Many remodelers really don’t do adequate bookkeeping. It is also true many of them don’t organize or even keep good documentation of their business activities and contracts. For years businesses have gotten away with these poor practices. It’s sad and puzzling to me why a business owner wouldn’t want to know how well their business is doing, where their money is going and whether they’re making a profit.
In my opinion many get away with and keep repeating this terrible business practice largely because they’ve been able to dodge paying the income, business and payroll taxes they should be paying. Essentially, because they reduce costs by not paying these things, they continue to undercut legitimate businesses and continue to falsely believe they are turning a profit. That is about to change.
The new budget reconciliation bill recently signed into law provides $78 billion in funding for the Internal Revenue Service over the next 10 years. This will enable the IRS to hire more and step-up enforcement to boost federal coffers.
If you lack adequate bookkeeping, and this is impacting the quality of your tax returns, you might be one of those who experience this stepped-up enforcement.
A tax audit is not something you would want to experience. If you get one, the IRS may also be motivated to check into your subcontractors and 1099s to see how much you actually gave them and to make sure they too are paying their taxes.
Keep in mind these are not new methods and tactics. It’s just that the IRS hasn’t had the budget to do this kind of auditing until now. They know how to do it, and now they will have their mandate as well as the funds and staff to pick up the pace.
Good Reasons to Get Your Books in Order
As I indicated above, if your tax returns and backup documentation are lacking in accuracy and detail you are more likely to be flagged for audit. Once you get an audit letter from the IRS, you had better be ready.
The best way to defend your position and the accuracy of your tax returns is to keep accurate and detailed bookkeeping records and have a professional tax accountant prepare your returns using your bookkeeping records as the backup for the information included in your returns. Having your neighbor or your wife’s uncle prepare your returns for you to save on accounting fees will probably be a poor strategy going forward.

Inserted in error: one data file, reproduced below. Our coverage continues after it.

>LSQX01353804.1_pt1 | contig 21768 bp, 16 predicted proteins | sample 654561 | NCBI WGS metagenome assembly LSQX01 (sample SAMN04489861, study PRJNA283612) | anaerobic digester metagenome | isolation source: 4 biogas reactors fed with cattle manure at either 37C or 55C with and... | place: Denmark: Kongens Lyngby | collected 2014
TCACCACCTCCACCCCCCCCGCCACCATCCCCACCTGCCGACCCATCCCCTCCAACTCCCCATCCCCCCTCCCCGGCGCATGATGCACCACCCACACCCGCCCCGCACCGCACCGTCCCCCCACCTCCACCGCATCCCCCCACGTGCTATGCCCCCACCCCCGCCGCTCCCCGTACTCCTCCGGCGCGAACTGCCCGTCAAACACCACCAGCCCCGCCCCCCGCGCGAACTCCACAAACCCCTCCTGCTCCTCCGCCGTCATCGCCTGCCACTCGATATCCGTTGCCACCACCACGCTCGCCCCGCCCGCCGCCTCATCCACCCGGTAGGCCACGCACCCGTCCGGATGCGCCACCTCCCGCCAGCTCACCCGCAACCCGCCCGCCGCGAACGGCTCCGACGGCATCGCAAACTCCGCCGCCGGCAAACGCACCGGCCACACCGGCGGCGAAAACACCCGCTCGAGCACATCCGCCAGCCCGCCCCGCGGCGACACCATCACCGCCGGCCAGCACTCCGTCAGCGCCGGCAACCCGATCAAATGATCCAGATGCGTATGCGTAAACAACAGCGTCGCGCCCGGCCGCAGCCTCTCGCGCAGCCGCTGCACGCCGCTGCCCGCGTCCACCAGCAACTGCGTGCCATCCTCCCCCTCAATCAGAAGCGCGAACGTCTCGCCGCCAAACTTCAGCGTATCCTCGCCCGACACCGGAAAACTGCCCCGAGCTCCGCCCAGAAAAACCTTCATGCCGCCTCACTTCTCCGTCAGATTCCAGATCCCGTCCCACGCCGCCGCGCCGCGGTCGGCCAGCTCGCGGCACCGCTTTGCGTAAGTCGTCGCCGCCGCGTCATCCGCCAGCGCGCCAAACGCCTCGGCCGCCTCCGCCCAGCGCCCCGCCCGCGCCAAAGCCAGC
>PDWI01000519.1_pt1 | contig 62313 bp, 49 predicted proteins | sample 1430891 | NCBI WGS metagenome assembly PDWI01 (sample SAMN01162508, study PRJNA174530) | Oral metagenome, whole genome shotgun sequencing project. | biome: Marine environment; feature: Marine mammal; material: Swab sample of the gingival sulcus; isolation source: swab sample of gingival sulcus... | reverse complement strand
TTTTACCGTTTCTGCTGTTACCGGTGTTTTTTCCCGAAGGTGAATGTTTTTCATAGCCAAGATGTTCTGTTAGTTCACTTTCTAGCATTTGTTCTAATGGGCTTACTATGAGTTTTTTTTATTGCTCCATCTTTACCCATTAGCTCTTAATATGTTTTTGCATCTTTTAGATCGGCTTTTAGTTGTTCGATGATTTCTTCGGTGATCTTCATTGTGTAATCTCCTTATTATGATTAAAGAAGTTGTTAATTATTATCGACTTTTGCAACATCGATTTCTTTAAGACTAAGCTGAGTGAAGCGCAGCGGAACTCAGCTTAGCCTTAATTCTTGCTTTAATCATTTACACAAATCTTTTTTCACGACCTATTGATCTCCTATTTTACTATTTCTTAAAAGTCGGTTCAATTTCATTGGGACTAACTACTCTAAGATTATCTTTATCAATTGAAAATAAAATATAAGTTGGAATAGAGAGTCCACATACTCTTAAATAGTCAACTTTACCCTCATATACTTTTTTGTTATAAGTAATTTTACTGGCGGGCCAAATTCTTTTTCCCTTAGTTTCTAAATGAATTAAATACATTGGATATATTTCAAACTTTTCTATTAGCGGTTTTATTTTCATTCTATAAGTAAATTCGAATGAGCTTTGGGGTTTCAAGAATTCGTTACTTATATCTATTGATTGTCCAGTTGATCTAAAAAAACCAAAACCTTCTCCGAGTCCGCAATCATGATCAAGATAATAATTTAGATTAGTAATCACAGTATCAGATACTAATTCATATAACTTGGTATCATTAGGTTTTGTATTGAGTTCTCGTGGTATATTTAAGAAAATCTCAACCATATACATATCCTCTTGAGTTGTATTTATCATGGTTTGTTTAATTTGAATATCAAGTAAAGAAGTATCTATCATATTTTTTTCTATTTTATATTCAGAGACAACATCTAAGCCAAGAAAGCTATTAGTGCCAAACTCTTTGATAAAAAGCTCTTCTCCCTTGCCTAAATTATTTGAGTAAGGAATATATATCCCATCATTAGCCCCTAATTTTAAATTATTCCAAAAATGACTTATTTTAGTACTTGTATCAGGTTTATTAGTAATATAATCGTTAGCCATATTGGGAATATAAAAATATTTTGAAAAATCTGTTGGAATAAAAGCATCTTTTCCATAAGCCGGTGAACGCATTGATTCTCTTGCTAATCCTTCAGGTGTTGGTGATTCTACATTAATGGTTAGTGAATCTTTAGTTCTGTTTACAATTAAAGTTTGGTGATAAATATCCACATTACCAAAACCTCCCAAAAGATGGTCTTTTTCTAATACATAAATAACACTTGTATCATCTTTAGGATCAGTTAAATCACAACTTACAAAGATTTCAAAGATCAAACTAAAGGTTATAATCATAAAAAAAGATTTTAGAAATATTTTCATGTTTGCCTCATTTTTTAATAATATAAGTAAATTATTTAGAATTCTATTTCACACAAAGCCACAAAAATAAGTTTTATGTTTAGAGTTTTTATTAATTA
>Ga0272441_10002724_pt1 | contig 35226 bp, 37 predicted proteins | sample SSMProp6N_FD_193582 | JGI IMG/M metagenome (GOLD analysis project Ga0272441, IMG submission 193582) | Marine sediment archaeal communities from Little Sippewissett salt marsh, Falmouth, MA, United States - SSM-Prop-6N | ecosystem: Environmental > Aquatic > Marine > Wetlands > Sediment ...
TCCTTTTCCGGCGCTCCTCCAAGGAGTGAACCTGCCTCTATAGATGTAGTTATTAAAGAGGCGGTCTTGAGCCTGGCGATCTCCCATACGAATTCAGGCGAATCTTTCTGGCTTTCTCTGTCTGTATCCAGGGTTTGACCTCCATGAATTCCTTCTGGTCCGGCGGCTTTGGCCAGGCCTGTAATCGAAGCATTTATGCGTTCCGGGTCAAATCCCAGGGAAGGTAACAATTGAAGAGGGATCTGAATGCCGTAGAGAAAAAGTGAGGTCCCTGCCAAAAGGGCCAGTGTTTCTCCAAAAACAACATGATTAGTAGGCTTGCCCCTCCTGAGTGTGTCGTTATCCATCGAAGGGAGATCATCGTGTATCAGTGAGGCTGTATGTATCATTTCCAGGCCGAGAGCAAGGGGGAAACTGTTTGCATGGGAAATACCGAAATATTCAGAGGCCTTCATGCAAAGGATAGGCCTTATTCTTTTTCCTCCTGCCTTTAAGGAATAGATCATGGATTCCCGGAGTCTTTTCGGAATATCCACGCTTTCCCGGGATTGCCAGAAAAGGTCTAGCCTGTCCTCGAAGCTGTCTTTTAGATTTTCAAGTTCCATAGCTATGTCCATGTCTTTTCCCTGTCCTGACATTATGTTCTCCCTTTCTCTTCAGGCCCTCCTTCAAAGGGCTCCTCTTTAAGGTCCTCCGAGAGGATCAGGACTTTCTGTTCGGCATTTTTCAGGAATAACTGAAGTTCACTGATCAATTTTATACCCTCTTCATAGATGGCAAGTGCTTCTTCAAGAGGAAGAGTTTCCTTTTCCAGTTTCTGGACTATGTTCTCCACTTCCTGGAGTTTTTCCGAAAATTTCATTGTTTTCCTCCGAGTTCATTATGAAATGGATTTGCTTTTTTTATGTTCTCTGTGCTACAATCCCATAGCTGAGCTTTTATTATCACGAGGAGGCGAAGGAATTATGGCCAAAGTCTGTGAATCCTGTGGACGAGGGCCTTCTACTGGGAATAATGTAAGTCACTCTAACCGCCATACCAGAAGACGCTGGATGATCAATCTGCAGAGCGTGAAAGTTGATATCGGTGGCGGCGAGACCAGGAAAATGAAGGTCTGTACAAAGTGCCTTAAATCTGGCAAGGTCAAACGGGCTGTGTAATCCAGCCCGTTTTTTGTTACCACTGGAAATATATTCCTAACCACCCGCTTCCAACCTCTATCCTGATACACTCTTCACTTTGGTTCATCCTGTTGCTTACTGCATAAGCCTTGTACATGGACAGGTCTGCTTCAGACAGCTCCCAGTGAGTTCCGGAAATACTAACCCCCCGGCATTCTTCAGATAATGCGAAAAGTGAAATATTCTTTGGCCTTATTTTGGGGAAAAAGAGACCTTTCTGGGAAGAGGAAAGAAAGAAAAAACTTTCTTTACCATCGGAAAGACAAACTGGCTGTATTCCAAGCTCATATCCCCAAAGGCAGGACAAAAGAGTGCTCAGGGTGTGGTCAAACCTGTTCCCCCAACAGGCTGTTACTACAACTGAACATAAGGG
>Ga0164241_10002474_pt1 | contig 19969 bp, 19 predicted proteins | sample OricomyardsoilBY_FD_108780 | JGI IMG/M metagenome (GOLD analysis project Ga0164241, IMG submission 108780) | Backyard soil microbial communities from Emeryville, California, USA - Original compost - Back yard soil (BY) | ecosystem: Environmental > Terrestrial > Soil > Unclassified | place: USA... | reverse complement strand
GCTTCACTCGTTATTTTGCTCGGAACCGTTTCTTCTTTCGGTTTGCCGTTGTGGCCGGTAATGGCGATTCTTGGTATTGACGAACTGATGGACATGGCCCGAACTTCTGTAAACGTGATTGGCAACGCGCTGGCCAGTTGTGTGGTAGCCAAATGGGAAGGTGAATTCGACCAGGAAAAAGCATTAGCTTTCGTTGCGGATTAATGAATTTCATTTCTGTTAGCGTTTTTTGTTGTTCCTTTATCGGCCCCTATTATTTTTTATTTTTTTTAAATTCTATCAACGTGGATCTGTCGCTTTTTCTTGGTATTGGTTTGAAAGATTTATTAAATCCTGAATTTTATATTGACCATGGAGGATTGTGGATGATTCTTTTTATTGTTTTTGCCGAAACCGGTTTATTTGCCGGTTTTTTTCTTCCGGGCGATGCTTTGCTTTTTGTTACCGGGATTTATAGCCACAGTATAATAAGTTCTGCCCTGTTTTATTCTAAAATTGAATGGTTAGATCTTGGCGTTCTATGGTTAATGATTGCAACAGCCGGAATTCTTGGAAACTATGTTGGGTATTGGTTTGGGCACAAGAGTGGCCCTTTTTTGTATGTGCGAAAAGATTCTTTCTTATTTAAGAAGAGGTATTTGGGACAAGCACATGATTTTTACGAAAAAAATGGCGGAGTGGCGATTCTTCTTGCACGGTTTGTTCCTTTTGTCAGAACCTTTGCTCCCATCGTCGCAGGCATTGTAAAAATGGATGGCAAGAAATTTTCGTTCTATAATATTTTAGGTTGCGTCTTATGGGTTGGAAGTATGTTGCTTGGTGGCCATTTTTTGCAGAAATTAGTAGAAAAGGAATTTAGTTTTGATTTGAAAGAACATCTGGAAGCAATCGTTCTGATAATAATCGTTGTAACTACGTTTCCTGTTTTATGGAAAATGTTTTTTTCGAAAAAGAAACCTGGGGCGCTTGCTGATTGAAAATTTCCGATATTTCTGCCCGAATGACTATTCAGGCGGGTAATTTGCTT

I was audited only once during my career as a remodeling business owner. Even though I was running a legitimate business with great bookkeeping and used a professional accountant, I was still very anxious about the audit. One reality that worried me is that if the IRS decides you are guilty of something, you are assumed guilty until you prove your innocence, at your own expense. Fighting the government is not easy and can be very expensive.
Fortunately, my accountant was able to be there at my business that day to meet with the auditor and provide all the answers and documentation the auditor asked for. When it was all said and done, the only thing the auditor found was a late tax payment, and my business had to pay just under $100 in fines for the late payment. They had to find something, right? Although I didn’t owe any money in taxes, it did cost me almost $2,000 to have my accountant handle the audit for me.
An Even Better Reason to Get Your Priorities in Order
Having set up accurate bookkeeping and professional accounting support for your business is a non-negotiable requirement if you want to run and grow a consistently profitable business. Without these things in place, it’s kind of like a blind captain sailing his ship to sea into the darkness of night. In addition to reducing the likelihood of as well as the potential negative effects of an audit, getting your books and accounting in order will not only save you money if you’re audited, but it can also definitely help you earn much more money.
A well-organized chart of accounts, strategically separated to individually track costs of goods sold (COGS), overhead expenses and profit can give you and your business a lot of insight into what is really happening within your business. For example, wouldn’t it be good to know in the middle of the year whether your business is earning a profit? Wouldn’t that be way better than waiting until next April to find out how you did the year before?
If your mid-year reports show you’re behind on planned profit, there is still time to fix the underlying problems and end the year where you wanted to be. Additionally, the ability to do accurate job-costing for every job performed can help you make sure your estimating is accurate, so you won’t be at risk of continuing to estimate and sell jobs at a loss all year long.
Although my first accountant wasn’t really the right accountant for my business, he did give me some great advice that changed my thinking as well as the trajectory of my business and its profits. He said that rather than spend a lot of time and energy trying to cheat the government and avoid paying taxes, why not instead prioritize and invest that same time and energy into strategically growing my business, so I actually earn way more money.
It was great advice. And, because of his advice, I paid way more in taxes the rest of the years I was a remodeling business owner. QR
Shawn McCadden is a speaker, business trainer, columnist and award-winning remodeler with more than 35 years of experience. He can be reached at shawnmccadden.com.